UN High Commissioner for Human Rights Zeid Ra’ad Al Hussein has demanded an investigation into reports from the African nation of Burundi of the discovery of mass graves with hundreds of bodies and soldiers gang-raping women.
“We have documented 13 cases of sexual violence against women, which began during the search and arrest operations that took place after the December events in the neighbourhoods perceived as supportive of the opposition,” he explained.
“The pattern was similar in all cases: security forces allegedly entered the victims’ houses, separated the women from their families, and raped – in some cases gang-raped – them.”
Reports claim investigators have found nine mass graves with 100 bodies, “including one on a Burundi army base.” Others told Zeid there have been cases of kidnappings and secret detention centers.
“My office is analyzing satellite images in an effort to shed more light on these extremely serious allegations,” he continued.
The UN began documenting abuses there in December after rebels attacked three military camps in Bujumbura, the capital, in December. The clashes killed 87 people, including numerous people killed execution style with their hands tied behind their backs. Security forces arrested “many young men.” The Imbonerakure, “the armed militia of the ruling CNDD-FDD party’s youth wing,” took the men away to torture and kill them.
“Despite these allegations of large-scale arrests, my office is finding that only a small proportion of them appear to be in official places of detention,” said Zeid. “The increasing number of enforced disappearances, coupled with allegations of secret detention facilities and mass graves, is extremely alarming.”
Protests erupted in April when President Pierre Nkurunziza announced he would run for a third term. The move violated the country’s constitution and the 2006 peace accord, which ended the 12-year civil war.
In May, Major General Godefroid Niyombare announced he dismissed Nkurunziza, who was in Tanzania, because his intentions violated the constitution. Crowds celebrated in the street, and Reuters reported “sporadic gunfire” in the capital.
The coup failed, even though rebels took control of the airport and did not allow the president to land. Loyalists fought off the rebels to keep control of the state radio station. Army Chief of Staff General Prime Niyongabo said the forces still controlled “all strategic points.”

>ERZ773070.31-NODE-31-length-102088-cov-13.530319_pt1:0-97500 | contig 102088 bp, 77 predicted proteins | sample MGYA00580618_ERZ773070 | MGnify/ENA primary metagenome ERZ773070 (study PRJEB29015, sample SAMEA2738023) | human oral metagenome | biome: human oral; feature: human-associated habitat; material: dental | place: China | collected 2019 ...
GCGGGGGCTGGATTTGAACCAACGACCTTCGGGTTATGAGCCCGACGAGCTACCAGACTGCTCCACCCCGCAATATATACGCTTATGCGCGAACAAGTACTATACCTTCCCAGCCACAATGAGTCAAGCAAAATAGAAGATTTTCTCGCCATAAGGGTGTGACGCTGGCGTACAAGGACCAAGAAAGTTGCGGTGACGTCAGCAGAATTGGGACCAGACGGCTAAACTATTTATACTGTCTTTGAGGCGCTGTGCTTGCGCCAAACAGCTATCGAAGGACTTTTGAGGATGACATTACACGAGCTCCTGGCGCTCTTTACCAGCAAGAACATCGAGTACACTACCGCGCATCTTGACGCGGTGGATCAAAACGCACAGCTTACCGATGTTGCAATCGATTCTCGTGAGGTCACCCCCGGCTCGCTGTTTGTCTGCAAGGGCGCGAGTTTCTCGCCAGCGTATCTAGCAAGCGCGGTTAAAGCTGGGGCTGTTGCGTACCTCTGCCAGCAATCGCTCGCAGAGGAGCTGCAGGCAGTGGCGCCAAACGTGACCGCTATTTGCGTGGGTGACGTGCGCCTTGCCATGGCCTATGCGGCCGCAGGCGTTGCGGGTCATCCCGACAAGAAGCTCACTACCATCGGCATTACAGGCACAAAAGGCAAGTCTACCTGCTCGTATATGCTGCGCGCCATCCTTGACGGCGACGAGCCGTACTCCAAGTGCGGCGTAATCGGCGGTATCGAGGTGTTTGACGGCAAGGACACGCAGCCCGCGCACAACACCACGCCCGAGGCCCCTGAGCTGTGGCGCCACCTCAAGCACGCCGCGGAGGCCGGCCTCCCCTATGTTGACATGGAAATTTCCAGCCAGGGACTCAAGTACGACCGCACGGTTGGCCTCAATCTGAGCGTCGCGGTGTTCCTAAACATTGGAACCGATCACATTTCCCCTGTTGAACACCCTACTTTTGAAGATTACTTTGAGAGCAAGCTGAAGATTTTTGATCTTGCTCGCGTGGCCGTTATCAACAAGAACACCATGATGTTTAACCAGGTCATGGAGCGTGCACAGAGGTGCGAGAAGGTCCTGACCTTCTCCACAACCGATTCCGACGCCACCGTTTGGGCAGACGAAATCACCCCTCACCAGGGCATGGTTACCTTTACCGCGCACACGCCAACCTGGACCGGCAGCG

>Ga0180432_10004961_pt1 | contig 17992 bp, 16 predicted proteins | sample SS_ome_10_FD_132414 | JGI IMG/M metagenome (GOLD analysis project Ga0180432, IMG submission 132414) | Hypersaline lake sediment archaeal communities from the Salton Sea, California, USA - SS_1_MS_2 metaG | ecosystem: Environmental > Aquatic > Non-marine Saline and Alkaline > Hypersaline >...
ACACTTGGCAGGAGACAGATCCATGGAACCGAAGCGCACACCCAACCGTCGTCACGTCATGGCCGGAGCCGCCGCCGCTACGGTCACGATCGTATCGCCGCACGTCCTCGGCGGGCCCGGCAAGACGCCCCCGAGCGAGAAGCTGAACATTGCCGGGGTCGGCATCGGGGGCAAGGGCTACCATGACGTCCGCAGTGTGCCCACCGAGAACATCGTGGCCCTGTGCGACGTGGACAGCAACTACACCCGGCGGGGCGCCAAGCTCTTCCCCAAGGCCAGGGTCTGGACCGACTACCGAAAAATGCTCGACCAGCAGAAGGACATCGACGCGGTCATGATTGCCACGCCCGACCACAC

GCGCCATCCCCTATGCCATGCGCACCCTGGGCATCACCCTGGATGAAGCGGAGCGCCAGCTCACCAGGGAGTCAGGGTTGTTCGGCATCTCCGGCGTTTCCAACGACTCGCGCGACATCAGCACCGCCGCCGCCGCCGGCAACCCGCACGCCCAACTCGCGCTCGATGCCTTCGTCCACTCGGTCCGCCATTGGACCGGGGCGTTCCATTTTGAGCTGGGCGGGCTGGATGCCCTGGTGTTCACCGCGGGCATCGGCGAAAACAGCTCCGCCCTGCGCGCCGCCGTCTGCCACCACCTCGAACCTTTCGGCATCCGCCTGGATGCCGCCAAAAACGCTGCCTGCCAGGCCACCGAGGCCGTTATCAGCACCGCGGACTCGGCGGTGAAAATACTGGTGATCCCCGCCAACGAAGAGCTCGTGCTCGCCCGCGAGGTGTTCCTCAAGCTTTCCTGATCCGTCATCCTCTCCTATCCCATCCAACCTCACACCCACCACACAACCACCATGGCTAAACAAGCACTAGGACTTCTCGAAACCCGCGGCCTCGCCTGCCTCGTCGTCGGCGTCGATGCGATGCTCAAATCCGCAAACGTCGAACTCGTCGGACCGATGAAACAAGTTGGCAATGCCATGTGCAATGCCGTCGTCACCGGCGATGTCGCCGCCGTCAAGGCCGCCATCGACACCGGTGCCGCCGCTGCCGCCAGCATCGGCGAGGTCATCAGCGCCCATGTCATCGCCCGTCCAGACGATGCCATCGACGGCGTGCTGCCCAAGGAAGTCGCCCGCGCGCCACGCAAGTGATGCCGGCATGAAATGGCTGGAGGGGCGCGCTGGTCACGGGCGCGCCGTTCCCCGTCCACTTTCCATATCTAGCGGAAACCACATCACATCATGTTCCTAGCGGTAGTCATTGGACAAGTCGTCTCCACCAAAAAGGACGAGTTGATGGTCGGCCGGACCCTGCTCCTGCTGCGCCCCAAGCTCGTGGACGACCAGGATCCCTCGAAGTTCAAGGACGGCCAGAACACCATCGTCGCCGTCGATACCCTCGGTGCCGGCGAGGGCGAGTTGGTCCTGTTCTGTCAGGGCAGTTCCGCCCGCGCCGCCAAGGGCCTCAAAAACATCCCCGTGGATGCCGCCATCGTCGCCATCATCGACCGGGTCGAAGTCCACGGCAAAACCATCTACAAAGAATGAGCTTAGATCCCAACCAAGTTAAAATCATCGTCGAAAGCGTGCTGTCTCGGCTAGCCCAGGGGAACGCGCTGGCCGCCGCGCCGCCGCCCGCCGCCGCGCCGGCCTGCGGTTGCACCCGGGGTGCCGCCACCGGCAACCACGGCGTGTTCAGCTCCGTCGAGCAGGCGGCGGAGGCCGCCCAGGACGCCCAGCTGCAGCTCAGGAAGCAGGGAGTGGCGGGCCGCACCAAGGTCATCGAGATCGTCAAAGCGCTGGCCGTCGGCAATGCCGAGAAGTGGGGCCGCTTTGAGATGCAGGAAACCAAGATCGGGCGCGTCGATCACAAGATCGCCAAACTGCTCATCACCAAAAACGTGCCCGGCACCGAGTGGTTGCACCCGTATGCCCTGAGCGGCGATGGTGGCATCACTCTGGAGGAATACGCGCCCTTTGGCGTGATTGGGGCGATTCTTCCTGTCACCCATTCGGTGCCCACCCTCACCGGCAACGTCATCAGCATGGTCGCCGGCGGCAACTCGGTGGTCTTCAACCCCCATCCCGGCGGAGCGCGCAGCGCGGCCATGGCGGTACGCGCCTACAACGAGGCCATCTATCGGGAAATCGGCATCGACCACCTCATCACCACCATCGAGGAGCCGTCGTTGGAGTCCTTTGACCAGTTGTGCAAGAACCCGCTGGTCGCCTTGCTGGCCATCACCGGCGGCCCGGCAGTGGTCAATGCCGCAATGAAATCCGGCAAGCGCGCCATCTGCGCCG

State radio reported on Friday that a court sentenced former Burundi Defense Minister Cyrille Ndayirukiye and three generals to life in prison over the coup in May. Reuters added that no information had surfaced about Niyombare’s fate, but one general “has said he was still alive and still leading a rebellion.”
Zeid warned the world that the violence in 2015 means Burundi is in danger of returning “to the carnage of the past.”
“There is rampant impunity for all the human rights violations being committed by security forces and the Imbonerakure, despite ample evidence that they are responsible for more and more serious crimes,” he concluded.
“This is an indication that a complete breakdown in law and order is just around the corner and, with armed opposition groups also becoming more active, and the potentially lethal ethnic dimension starting to rear its head, this will inevitably end in disaster if the current rapidly deteriorating trajectory continues,” he added.
The violence forced the State Department to issue travel warnings to Burundi. Officials recommended all citizens “depart as soon as possible” along with “dependents of all U.S. government personnel and nonemergency government personnel.”
“The United States is deeply alarmed by the attacks that occurred overnight and continue in Bujumbura. We condemn this violence in the strongest possible terms, and we call on all sides to refrain immediately from violence,” stated the department.